Community Payback can be part of a 'community sentence'. A 'community sentence' means that the offender is supervised in the community and in the case of Community Payback has to carry out between 40 and 300 hours of unpaid work. This work benefits the community - and means the offenders pay back the community for their crimes by doing tough demanding work. For this reason members of public are encouraged to nominate Community Payback work projects for offenders which will benefit the community.
Nominate a project
Community Payback work projects can include:
- removing graffiti
- clearing litter and rubbish from public areas
- repairing and decorating public building such as community centres
- clearing undergrowth from paths and other areas
- working on projects which benefit the environment
About Community Payback
In England and Wales offenders usually wear bright orange high-visibility jackets, marked 'Community Payback' while they're working. The jackets mean you can see that they're paying back for their crimes. Employed offenders usually work one full day a week on a Saturday or Sunday. Most unemployed offenders are required to work a minimum of 28 hours each week over 4 days, leaving one day for job search. Community Payback can help unemployed offenders gain the skill needed for paid employment and this pattern of work is intended to be like a normal working week.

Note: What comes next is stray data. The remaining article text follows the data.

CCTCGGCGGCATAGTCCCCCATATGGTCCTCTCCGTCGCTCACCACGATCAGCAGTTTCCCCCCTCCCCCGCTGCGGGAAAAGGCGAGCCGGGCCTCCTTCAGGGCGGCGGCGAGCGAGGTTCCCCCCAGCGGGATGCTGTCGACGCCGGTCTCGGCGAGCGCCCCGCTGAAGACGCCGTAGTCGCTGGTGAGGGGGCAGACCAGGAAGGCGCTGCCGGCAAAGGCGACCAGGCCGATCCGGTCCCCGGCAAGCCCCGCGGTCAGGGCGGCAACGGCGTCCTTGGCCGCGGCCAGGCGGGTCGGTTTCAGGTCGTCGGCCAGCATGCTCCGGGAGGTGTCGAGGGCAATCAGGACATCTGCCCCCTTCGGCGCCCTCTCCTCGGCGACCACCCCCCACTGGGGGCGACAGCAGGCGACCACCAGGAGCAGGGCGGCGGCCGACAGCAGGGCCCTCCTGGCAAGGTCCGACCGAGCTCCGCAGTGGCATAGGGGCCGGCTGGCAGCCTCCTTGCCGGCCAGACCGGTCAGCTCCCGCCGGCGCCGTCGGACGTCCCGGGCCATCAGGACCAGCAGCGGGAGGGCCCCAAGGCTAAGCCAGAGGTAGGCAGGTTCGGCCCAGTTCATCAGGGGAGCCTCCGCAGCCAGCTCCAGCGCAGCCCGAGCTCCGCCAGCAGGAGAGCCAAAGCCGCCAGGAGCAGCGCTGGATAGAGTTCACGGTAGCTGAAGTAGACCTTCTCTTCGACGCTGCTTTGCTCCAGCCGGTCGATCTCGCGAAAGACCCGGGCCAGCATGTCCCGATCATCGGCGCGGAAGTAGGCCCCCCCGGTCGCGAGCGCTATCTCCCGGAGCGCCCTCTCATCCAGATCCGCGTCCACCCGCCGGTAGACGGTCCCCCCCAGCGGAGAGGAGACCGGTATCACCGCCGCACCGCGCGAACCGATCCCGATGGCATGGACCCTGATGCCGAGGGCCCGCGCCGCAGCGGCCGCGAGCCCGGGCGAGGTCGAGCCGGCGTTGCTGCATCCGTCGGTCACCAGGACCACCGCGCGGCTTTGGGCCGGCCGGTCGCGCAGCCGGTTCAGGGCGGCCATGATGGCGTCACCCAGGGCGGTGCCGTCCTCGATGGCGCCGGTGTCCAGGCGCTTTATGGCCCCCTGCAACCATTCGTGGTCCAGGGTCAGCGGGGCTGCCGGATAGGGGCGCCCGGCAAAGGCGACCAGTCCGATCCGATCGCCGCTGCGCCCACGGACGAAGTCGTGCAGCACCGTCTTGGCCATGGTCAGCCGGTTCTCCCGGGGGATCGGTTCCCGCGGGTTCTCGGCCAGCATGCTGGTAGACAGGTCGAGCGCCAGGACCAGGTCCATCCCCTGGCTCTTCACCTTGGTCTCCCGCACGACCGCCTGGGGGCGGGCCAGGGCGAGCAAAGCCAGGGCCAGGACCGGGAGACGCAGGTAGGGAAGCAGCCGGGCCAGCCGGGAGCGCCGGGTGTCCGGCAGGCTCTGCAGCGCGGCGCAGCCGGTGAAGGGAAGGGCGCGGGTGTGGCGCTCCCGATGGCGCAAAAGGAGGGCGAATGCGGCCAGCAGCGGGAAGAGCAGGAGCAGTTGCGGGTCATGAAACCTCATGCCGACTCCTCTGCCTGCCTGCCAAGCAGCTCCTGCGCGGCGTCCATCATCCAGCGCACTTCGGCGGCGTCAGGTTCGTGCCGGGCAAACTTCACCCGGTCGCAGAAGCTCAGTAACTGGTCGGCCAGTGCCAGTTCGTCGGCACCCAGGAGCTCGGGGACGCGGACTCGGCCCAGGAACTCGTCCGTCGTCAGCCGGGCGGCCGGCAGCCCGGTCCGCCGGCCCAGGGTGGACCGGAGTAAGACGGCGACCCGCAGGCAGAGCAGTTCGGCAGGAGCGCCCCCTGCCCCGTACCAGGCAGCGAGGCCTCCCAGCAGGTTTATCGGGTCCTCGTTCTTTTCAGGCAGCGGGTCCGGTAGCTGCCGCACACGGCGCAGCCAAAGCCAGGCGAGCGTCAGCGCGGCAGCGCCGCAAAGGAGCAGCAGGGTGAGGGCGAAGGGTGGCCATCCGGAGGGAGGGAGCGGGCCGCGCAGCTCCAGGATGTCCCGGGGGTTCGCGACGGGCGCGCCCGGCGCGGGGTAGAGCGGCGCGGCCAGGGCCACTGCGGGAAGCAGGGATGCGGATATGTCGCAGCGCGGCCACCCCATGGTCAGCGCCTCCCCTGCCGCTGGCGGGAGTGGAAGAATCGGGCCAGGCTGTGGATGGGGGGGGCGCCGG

Community Payback is not suitable for offenders who pose a high risk to the public and all offenders are carefully risk assessed before being sent to work placements. Community Payback sentences are strictly enforced and offenders are sent back to court if they are absent without good reason on more than one occasion.
In England and Wales between April 2012 and March 2013 approximately 75,000 offenders were sentenced to Community Payback and over 7 million hours were worked on projects which benefited local communities. Calculated at the national minimum wage the value of this work is approximately £45 million.
In Northern Ireland an average of 250,000 hours each year are worked by offenders carrying out Community Service.